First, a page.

The urban surface warming trend (i.e., warming trends at the urban core) varies among cities of different sizes and in different continents (Fig. 2). The surface warming trend generally increases with city size (Fig. 2a, b). During the day, the mean trend increases from 0.41 ± 0.25 K decade−1 for small cities (area <65 km2, total number 520; see Methods for city classification) to 0.69 ± 0.24 K decade−1 for megacities (area >450 km2, total number 520); at night, the trend increases from 0.37 ± 0.21 K decade−1 for small cities to 0.50 ± 0.20 K decade−1 for megacities. Nevertheless, it should be noted that such relations between surface warming trend and city sizes might be affected by regional surface warming patterns. For example, there are a considerable amount of large megacities distributed in Asia. By continent, the Asian urban surface warming trends are most pronounced, at a mean rate of 0.71 ± 0.34 K decade−1 during the day and 0.53 ± 0.25 K decade−1 at night (Fig. 2c, d). The lowest daytime trend occurs in Europe (0.44 ± 0.24 K decade−1) and the lowest nighttime trend occurs in Oceania (0.37 ± 0.11 K decade−1). We find that ratios of surface warming trend between urban core and rural background show a similar pattern with a surface warming trend over urban core (Supplementary Fig. 3). This is mostly because there are small deviations in the surface warming trends over rural background for cities of different sizes and for cities across various continents (Supplementary Fig. 4).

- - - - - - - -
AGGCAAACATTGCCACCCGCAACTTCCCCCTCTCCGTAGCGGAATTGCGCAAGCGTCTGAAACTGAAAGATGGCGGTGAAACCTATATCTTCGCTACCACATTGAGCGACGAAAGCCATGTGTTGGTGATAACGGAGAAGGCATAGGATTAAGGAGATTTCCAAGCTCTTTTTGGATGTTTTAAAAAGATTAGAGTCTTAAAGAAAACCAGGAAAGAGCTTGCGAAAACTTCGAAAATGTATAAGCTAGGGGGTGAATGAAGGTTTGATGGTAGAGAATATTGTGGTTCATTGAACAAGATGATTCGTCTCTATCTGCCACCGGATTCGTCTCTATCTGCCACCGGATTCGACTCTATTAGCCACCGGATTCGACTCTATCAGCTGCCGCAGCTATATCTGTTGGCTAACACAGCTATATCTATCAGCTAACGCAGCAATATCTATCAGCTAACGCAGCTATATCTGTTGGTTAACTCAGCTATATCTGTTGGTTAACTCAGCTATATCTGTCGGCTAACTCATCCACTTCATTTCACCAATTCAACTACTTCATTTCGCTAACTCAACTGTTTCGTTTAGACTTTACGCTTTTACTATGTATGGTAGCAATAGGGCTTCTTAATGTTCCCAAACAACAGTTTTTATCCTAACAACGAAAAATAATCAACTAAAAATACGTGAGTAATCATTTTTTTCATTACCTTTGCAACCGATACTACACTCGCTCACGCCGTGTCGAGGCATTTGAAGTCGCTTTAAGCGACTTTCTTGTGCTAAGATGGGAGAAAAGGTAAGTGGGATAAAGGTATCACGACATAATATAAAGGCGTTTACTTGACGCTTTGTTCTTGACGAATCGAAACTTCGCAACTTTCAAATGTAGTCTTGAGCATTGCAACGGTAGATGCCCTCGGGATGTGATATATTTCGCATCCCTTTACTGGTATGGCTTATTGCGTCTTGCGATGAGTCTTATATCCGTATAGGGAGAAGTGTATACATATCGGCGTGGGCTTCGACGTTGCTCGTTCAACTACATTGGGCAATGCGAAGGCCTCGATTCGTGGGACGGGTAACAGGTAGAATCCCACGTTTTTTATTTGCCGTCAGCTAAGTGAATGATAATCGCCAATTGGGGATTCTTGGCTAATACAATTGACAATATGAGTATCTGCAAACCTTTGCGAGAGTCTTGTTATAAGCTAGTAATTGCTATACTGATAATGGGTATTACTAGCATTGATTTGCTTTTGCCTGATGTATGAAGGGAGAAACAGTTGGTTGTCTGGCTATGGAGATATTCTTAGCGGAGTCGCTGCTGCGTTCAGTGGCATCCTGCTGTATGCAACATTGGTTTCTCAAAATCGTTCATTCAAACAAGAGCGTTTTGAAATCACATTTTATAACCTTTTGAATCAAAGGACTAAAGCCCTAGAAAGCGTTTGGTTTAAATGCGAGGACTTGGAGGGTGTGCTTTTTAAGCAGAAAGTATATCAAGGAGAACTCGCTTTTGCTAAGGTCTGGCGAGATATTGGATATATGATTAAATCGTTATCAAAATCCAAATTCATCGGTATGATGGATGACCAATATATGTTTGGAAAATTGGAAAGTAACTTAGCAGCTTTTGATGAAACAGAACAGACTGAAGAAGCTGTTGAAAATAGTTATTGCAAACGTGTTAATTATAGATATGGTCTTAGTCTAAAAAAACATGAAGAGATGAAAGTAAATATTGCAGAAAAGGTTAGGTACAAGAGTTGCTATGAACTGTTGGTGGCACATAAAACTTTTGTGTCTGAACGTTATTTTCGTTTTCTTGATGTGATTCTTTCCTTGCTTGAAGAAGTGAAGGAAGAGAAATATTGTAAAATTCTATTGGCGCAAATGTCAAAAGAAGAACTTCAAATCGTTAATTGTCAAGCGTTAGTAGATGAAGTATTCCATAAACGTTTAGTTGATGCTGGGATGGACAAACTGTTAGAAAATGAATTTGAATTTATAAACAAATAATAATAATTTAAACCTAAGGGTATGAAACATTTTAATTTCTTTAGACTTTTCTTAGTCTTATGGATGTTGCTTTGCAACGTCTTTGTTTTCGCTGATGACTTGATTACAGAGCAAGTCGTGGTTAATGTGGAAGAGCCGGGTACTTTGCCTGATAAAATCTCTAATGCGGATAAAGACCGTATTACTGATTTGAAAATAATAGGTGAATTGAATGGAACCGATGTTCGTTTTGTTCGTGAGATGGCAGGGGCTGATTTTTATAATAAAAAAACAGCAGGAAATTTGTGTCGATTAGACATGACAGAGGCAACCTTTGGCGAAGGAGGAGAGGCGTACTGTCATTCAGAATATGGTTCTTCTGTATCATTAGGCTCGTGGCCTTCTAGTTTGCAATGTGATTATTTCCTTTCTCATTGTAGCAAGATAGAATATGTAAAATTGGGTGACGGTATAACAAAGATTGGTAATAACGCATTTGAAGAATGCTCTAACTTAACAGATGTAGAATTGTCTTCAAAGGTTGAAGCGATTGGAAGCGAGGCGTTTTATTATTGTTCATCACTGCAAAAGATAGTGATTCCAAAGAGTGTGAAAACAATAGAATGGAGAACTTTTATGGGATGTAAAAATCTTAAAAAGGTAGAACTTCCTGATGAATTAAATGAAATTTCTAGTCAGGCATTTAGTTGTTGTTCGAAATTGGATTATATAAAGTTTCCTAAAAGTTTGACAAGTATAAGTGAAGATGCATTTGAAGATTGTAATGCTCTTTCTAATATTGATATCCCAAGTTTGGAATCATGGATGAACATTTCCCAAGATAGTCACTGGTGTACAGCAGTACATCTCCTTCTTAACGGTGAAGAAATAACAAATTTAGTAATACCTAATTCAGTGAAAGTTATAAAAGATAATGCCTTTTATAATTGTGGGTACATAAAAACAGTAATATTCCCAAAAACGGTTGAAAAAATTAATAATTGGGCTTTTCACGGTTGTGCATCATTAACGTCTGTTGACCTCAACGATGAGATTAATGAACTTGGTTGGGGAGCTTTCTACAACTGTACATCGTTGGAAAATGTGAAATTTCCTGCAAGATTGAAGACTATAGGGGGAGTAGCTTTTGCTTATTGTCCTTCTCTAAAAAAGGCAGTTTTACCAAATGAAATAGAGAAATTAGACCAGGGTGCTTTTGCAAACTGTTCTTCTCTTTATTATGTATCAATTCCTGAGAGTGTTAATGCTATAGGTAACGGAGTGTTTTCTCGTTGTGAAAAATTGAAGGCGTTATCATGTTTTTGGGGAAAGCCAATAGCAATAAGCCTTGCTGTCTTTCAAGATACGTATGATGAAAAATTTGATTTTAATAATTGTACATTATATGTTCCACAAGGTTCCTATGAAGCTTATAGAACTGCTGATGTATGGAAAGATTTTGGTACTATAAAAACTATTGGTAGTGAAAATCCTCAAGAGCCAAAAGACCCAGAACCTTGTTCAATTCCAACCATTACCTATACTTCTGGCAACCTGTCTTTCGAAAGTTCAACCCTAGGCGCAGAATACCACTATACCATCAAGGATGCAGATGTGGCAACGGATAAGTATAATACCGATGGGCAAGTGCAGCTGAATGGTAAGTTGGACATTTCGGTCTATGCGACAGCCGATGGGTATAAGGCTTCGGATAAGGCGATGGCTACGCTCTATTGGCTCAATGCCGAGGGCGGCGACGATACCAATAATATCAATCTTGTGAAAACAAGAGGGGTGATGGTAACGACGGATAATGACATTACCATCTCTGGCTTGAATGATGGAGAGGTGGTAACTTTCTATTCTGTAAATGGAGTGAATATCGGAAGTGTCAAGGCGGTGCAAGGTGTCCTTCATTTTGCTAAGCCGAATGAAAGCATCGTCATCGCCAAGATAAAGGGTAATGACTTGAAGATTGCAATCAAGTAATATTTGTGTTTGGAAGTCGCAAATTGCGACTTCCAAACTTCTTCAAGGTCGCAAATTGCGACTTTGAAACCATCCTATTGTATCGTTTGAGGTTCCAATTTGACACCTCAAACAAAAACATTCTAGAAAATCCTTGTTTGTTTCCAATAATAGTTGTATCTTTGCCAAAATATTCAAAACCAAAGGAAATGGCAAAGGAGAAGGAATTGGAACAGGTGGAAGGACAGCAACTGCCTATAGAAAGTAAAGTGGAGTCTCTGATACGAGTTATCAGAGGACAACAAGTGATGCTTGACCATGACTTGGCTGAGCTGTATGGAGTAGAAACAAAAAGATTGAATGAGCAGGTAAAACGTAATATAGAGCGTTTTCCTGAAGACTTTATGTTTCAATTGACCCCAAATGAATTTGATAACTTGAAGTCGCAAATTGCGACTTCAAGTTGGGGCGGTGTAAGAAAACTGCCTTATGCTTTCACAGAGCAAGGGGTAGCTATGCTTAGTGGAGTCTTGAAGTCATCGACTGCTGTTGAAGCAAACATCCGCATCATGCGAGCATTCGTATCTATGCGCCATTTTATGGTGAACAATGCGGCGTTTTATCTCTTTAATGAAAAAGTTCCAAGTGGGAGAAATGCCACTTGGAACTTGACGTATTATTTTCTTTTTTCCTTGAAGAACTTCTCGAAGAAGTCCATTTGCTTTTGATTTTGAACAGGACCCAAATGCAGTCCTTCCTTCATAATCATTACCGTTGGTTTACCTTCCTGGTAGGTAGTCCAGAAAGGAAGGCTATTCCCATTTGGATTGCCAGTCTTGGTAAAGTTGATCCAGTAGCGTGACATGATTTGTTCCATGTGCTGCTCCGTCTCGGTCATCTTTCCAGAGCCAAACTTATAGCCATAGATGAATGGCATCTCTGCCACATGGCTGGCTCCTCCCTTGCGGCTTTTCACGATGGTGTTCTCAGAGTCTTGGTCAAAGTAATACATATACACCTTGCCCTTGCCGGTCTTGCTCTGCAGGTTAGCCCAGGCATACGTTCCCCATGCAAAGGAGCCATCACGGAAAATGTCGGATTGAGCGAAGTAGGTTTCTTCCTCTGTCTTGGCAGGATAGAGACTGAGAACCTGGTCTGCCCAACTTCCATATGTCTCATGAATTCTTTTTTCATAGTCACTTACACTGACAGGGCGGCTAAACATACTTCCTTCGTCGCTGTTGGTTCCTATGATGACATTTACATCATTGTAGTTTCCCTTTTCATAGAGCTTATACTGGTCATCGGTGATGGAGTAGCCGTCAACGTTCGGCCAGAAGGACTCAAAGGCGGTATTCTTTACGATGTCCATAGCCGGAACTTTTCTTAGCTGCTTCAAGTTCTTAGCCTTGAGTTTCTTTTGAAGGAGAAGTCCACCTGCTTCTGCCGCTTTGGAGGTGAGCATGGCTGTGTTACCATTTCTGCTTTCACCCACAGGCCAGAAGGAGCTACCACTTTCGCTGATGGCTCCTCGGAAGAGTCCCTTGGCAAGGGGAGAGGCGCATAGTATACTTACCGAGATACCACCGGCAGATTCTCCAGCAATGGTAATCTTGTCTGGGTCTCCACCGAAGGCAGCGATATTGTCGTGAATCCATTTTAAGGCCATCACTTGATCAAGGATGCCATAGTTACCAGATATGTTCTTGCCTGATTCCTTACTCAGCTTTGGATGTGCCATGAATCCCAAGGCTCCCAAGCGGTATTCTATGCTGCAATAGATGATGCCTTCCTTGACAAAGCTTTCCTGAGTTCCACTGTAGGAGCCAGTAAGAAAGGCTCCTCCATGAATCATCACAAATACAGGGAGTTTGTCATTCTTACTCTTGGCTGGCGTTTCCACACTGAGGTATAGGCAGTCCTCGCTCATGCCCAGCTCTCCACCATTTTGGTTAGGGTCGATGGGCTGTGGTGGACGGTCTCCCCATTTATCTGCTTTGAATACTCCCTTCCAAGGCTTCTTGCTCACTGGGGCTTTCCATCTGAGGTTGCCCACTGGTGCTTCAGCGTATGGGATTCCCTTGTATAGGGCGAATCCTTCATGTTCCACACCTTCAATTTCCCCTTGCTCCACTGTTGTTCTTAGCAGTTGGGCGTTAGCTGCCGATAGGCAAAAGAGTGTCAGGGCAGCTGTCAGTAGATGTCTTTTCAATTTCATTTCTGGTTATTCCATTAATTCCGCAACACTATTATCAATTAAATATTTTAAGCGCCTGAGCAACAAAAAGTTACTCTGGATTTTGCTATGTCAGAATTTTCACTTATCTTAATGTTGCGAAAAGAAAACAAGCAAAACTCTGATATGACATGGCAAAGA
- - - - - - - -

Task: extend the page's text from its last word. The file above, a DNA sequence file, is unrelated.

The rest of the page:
Fig. 2: Surface warming trend at the urban core by city size and continent.
figure 2

Note that the error bars represent 10%~90% percentiles.

Unsurprisingly, of the three land use types, the transitional land experiences the strongest surface warming, at an average rate of 1.06 ± 0.41 K decade−1 during the day and 0.84 ± 0.39 K decade−1 at night (Supplementary Fig. 1c, d). The main cause is the loss of evaporative cooling power from the conversion of the pixels from natural land to impervious surfaces (Supplementary Fig. 5). Building construction over the transitional land that is more biased towards either small or large low rise (e.g., warehouse type) buildings may also contribute to the larger daytime surface warming trend when viewed as LST26.